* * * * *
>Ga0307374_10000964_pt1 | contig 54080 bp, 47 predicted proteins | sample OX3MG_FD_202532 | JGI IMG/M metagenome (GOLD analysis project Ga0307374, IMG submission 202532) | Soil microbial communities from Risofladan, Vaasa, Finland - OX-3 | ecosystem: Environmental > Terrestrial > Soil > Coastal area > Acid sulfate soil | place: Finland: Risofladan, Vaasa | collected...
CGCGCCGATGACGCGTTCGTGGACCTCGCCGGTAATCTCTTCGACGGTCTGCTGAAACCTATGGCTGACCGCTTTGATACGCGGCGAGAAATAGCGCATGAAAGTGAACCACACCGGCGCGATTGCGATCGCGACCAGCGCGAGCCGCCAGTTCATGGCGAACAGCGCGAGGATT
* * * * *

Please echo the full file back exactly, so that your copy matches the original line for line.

>Ga0307374_10000964_pt1 | contig 54080 bp, 47 predicted proteins | sample OX3MG_FD_202532 | JGI IMG/M metagenome (GOLD analysis project Ga0307374, IMG submission 202532) | Soil microbial communities from Risofladan, Vaasa, Finland - OX-3 | ecosystem: Environmental > Terrestrial > Soil > Coastal area > Acid sulfate soil | place: Finland: Risofladan, Vaasa | collected...
CGCGCCGATGACGCGTTCGTGGACCTCGCCGGTAATCTCTTCGACGGTCTGCTGAAACCTATGGCTGACCGCTTTGATACGCGGCGAGAAATAGCGCATGAAAGTGAACCACACCGGCGCGATTGCGATCGCGACCAGCGCGAGCCGCCAGTTCATGGCGAACAGCGCGAGGATT